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Who Won the Nobel Prize this Year?

By Cyril D. Boateng, PhD 

Last week the scientific community was abuzz with the winners of the most prestigious awards in the sciences. If you have not been keeping track, do not fret. We have compiled a list of all the announcements.


  1. Nobel Prize in Physiology or Medicine

The Nobel Assembly at the Karolinska Institutet awarded the 2021 Nobel Prize in Physiology or Medicine jointly to David Julius and Ardem Patapoutian “for their discoveries of receptors for temperature and touch.”

Photo via @Nobel Prize LinkedIn


  1. Nobel Prize in Physics

The Royal Swedish Academy of Sciences awarded the 2021 Nobel Prize in Physics “for groundbreaking contributions to our understanding of complex physical systems” with one half jointly to Syukuro Manabe and Klaus Hasselmann “for the physical modelling of Earth’s climate, quantifying variability and reliably predicting global warming” and the other half to Giorgio Parisi “for the discovery of the interplay of disorder and fluctuations in physical systems from atomic to planetary scales.”

Photo via @Nobel Prize LinkedIn


  1. Nobel Prize in Chemistry

The Royal Swedish Academy of Sciences awarded the 2021 Nobel Prize in Chemistry to Benjamin List and David W.C. MacMillan “for the development of asymmetric organocatalysis.”

Photo via @Nobel Prize LinkedIn

For further details, go to .


What are the Nobel Prizes?

The Nobel Prizes are named after Alfred Nobel, a Swedish scientist, engineer and industrialist. He is most famous for inventing dynamite. Alfred was born in Sweden in 1833, fluent in multiple languages and had a wide variety of interests. He died in 1896 and gave most of his assets to the establishment of five awards which later became known as the Nobel Prizes. In his will, he wrote “that much of his fortune was to be used to give prizes to those who have done their best for humanity in the field of physics, chemistry, physiology or medicine, literature and peace”. The Prizes reflect his varied interests. The award includes $1.1 million per prize. At ceremonies held in Stockholm, the awardees are given three things, a diploma, a medal and a document confirming the Prize amount.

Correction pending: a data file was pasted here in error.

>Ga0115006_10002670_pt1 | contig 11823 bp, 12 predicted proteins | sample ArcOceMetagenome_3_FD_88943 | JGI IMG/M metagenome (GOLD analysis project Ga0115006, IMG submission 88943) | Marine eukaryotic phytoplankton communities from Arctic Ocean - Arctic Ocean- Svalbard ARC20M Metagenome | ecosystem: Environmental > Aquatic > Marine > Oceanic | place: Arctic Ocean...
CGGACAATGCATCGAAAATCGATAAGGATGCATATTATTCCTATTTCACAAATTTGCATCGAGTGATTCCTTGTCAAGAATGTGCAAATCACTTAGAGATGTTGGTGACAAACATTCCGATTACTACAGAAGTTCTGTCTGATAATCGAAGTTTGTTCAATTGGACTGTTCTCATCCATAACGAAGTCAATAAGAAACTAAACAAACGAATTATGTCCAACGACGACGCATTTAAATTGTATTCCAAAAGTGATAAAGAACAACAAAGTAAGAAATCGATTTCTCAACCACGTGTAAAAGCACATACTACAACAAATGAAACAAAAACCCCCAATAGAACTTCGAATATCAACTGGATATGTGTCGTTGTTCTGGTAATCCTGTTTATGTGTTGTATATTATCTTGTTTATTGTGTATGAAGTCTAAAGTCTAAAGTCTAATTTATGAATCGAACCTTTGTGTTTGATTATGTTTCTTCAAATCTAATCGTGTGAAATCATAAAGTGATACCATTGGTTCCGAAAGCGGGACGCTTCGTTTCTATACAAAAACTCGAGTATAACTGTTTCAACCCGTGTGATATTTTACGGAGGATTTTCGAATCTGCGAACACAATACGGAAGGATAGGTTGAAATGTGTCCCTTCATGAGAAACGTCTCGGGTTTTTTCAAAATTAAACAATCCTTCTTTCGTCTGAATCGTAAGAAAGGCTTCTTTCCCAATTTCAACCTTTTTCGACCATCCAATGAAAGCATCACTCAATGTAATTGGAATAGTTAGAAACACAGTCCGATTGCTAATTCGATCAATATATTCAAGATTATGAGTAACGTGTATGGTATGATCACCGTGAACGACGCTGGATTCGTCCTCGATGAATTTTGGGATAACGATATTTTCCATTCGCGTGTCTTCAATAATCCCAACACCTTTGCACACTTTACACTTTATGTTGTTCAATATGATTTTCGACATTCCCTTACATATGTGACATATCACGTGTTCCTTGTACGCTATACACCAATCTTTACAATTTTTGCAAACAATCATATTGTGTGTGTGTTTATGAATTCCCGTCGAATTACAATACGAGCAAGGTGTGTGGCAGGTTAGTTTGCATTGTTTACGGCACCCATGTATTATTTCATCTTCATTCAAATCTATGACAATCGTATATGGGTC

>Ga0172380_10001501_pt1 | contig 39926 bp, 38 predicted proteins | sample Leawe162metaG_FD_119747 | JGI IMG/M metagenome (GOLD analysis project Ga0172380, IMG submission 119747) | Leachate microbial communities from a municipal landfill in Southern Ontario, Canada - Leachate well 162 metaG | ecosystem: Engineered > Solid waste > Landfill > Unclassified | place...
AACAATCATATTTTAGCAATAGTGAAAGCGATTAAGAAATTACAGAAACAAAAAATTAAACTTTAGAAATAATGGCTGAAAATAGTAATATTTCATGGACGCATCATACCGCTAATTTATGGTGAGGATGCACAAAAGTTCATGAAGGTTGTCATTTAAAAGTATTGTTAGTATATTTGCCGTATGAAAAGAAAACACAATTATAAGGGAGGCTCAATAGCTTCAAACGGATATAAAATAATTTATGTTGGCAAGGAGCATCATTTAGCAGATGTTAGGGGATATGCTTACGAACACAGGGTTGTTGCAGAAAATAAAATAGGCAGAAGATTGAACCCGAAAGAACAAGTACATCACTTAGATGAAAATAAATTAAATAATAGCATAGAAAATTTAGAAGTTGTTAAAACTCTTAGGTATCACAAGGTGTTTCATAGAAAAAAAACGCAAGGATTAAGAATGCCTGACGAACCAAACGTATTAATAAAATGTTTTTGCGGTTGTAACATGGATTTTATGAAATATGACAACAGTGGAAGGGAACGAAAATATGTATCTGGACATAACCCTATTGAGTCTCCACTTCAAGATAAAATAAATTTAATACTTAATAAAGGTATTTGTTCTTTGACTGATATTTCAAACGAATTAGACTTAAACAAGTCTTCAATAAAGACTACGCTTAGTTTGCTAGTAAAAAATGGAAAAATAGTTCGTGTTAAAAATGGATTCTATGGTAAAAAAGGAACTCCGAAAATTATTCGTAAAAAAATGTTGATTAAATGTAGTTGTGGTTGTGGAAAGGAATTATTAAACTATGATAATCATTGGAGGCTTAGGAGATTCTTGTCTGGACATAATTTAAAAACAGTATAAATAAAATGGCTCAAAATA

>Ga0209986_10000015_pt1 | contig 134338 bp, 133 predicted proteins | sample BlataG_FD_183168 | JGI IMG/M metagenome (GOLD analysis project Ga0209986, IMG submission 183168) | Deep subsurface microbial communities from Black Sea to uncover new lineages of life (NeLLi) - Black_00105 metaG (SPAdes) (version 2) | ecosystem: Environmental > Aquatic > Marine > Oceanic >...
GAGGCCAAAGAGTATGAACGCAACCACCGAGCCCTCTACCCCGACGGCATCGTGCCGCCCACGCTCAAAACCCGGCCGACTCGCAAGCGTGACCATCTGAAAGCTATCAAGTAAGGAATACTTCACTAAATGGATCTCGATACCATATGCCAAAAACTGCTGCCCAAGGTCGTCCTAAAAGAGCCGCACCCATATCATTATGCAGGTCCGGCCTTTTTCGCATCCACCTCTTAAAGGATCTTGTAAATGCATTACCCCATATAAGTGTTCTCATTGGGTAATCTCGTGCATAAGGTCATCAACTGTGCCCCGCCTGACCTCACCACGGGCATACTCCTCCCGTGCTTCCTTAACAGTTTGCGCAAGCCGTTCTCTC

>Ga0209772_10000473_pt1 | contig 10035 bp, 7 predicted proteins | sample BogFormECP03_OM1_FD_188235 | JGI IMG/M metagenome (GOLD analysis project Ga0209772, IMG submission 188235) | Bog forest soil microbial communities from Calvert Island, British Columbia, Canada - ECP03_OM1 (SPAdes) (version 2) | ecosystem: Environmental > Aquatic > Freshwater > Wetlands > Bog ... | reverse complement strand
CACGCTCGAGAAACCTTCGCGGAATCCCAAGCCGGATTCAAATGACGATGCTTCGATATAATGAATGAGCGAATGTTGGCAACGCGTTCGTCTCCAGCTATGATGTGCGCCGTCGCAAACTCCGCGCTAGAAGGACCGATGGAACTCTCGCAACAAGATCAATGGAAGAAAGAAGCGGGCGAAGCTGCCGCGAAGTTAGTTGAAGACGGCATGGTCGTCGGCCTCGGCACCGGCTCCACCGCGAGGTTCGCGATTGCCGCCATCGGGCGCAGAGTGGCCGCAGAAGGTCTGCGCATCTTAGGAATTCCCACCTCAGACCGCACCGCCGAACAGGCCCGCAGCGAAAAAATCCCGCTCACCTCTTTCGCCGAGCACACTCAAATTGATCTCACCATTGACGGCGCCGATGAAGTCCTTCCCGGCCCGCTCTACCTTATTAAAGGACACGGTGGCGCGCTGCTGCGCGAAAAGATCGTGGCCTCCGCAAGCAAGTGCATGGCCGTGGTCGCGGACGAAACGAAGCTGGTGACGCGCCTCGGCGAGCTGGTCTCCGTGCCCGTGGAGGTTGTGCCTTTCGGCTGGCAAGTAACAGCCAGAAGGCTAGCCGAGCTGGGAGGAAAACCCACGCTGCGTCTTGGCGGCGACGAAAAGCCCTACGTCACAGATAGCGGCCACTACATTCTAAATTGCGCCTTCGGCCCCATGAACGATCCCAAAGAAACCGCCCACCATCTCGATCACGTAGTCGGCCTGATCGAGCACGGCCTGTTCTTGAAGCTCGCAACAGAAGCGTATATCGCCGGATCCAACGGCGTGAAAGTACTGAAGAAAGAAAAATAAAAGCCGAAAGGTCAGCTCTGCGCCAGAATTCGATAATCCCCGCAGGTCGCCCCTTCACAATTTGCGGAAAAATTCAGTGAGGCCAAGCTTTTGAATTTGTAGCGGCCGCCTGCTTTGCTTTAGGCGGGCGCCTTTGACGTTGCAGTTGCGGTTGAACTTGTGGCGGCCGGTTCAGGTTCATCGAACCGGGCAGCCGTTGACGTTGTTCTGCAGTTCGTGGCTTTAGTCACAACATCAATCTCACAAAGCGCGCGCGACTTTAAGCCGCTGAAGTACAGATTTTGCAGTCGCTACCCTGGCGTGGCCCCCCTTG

The views and opinions expressed in this article are those of the author, and they do not purport to reflect the policies, opinions, or views of the AfroScience Network platform.


Cyril is a lecturer, research scientist and science communicator. He holds a PhD in Solid Earth Physics and is the founder and Managing Editor of AfroScience Network. Cyril is passionate about STEM education, training scientists and communicating science to the general public.


This article has not been submitted, published or featured in any formal publications, including books, journals, newspapers, magazines or websites.